Roadside, Pedestal and Parcel Locker

For any box that will be by the road and has a support, installation involves digging a hole so the box sits between 41 and 45 inches from the road surface. The front of the box itself should be 6 to 8 inches from the curb.

Set the mailbox in the hole, measure for the regulations and use a level to keep it straight. Secure it with two support beams at the center. Fill the hole with soil or pour concrete to about 3 or 4 inches before the top of the hole.

If you used concrete, wait for it to dry before filling the remainder of the hole with soil. Tamp down the soil and attach the box.

Wall Mount

To install a wall mount box, mark where you would like the box to sit. It should be easily accessible for the mail carrier.

Next, use the appropriate drill bit for the wall's material and drill 1/8 inch deeper than the screws you'll be using. Apply exterior-grade acrylic caulk to avoid water damage and hammer in the wall anchors once it dries.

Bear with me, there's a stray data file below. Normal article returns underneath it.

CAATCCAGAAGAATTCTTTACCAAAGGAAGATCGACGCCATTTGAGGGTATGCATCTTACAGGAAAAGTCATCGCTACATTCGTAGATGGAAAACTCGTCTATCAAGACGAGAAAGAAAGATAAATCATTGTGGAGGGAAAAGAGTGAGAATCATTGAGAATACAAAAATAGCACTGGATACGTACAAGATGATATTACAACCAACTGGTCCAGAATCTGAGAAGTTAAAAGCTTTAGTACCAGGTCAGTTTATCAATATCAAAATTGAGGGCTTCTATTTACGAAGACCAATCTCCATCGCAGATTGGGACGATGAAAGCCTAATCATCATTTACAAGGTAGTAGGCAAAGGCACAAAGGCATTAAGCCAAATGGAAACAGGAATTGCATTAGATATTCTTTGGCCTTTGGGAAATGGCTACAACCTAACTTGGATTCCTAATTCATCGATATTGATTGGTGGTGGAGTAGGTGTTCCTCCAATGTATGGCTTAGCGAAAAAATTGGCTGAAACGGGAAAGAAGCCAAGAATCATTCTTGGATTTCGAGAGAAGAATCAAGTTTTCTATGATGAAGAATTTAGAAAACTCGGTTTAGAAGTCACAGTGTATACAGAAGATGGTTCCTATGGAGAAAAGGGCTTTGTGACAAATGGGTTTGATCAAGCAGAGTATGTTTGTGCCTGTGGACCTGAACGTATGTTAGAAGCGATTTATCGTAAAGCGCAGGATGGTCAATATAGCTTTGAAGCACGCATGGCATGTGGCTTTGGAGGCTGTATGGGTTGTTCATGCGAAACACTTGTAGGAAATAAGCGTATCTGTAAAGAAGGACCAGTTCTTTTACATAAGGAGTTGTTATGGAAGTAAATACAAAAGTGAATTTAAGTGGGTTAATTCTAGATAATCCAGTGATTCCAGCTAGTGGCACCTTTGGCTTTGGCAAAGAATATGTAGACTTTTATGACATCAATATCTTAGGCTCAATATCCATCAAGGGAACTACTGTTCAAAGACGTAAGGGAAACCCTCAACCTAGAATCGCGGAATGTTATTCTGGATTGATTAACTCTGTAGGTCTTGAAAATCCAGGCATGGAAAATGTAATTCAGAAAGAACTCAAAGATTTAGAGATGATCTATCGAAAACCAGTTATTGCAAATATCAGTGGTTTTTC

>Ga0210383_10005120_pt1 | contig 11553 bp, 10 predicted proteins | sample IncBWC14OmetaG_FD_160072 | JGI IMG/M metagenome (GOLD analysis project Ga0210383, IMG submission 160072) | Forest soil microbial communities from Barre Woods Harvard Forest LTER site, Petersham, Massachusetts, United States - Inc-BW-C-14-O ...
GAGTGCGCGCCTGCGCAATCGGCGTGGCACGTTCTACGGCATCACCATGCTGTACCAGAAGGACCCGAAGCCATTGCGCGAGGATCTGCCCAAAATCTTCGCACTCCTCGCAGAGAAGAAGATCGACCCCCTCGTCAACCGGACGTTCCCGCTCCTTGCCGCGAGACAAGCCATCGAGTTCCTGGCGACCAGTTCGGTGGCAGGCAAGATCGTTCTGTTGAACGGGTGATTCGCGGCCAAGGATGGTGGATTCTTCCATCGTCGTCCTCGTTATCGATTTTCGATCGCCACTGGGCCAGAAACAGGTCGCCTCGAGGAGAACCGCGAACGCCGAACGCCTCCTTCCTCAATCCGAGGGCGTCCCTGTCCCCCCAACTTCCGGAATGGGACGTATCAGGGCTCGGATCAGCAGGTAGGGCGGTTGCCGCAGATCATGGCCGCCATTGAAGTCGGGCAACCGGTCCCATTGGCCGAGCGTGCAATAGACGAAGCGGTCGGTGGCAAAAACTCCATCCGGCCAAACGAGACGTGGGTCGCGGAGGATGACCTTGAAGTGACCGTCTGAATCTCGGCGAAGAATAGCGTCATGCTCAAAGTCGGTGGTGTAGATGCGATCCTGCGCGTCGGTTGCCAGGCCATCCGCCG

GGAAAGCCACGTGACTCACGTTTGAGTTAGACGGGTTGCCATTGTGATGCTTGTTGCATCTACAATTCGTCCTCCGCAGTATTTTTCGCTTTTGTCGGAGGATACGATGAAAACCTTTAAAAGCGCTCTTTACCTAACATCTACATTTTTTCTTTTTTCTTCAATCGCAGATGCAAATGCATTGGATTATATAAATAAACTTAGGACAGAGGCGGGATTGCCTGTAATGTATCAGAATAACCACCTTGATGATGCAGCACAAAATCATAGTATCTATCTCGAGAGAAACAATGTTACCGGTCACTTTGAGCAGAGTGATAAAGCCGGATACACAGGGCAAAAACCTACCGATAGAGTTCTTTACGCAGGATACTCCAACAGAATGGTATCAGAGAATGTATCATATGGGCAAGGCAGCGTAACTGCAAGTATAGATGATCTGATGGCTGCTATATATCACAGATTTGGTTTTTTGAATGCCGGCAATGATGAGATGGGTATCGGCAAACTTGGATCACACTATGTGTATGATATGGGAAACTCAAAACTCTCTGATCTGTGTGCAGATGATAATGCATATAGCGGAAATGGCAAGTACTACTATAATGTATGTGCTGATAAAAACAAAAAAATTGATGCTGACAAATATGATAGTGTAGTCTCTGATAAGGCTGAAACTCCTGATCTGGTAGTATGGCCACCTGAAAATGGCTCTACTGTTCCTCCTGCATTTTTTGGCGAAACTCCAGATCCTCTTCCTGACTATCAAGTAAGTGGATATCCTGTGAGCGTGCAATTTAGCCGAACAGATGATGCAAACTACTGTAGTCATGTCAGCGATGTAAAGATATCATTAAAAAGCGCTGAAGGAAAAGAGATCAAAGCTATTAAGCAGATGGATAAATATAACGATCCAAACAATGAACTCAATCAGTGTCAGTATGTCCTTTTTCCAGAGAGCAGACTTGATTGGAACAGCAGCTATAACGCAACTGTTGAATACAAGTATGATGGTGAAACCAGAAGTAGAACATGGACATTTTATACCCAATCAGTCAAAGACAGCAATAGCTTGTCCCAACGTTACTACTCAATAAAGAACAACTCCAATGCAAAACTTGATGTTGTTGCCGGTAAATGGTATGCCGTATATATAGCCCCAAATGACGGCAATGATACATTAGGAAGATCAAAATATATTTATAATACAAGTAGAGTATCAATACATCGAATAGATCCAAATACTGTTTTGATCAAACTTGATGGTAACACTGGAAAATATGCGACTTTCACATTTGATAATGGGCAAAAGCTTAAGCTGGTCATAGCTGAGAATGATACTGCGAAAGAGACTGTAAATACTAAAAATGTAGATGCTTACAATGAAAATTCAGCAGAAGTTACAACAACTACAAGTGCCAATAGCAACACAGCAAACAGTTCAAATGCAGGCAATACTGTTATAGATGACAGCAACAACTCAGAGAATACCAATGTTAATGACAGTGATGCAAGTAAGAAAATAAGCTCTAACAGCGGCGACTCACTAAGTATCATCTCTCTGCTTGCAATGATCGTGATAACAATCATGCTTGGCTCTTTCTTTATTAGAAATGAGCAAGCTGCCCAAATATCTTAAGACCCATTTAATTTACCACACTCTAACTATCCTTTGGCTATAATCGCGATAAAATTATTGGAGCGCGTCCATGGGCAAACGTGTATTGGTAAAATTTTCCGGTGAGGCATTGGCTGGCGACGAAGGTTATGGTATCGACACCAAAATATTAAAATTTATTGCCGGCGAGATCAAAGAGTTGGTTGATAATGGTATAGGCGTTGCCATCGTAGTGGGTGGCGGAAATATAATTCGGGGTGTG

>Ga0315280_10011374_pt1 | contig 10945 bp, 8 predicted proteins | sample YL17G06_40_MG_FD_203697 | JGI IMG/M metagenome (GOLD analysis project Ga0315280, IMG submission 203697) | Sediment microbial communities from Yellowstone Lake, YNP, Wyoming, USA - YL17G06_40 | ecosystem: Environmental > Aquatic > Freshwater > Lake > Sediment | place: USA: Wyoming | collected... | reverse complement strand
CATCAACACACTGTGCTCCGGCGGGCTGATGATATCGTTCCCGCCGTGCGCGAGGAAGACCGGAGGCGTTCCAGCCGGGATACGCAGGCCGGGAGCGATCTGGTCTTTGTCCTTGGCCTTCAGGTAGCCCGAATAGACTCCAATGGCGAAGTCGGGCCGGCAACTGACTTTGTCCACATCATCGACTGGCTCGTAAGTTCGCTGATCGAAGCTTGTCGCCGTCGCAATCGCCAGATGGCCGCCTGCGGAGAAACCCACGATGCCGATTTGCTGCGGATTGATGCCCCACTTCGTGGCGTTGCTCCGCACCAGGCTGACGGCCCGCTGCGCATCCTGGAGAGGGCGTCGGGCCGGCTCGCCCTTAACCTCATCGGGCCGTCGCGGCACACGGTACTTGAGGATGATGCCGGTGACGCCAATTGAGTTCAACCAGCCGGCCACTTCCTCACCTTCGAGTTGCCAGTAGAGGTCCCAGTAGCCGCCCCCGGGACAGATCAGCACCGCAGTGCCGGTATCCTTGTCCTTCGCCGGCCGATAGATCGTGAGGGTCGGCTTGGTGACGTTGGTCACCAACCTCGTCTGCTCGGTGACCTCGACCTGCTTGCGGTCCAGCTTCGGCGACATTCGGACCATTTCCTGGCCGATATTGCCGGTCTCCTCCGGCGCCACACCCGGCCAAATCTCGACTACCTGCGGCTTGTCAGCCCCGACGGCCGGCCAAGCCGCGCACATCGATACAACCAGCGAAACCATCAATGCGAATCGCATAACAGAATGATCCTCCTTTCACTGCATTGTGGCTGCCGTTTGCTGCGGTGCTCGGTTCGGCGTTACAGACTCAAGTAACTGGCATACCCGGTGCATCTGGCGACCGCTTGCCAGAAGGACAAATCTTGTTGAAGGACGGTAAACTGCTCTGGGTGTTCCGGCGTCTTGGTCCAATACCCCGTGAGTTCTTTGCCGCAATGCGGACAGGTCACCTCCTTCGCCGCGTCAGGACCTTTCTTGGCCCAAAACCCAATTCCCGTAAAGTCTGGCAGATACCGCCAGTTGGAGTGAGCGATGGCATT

Attach the box.

Door Slot

Installing door slots is complicated, so you may want to hire a professional.

If you're a confident do-it-yourself-er, remove the door. Use a piece of cardboard to mark where the letterbox will go by tracing it on the door. The bottom should be at least 30 inches from the bottom of the door.

Drill a hole on each corner of the traced box with a 3/8 inch drill bit. Use the holes as starting points for your jigsaw and cut out the traced box. Sand the wood, then insert the letterbox.

Drill in the pilot holes and screw holes, marking as needed, and fasten everything down.

Avoiding Painful Parcels

If it's time to say goodbye to the old box, use it to your advantage to find the mailbox that's the perfect addition. With these simple instructions, replacing a mailbox has never been easier.

However, the task can get even more convenient. At National Mailboxes, we offer an assortment of residential mailboxes at a price that's right for you. View our selection and change your letter holder into something that will make you smile.

Categories: National Mailboxes Blog, Industry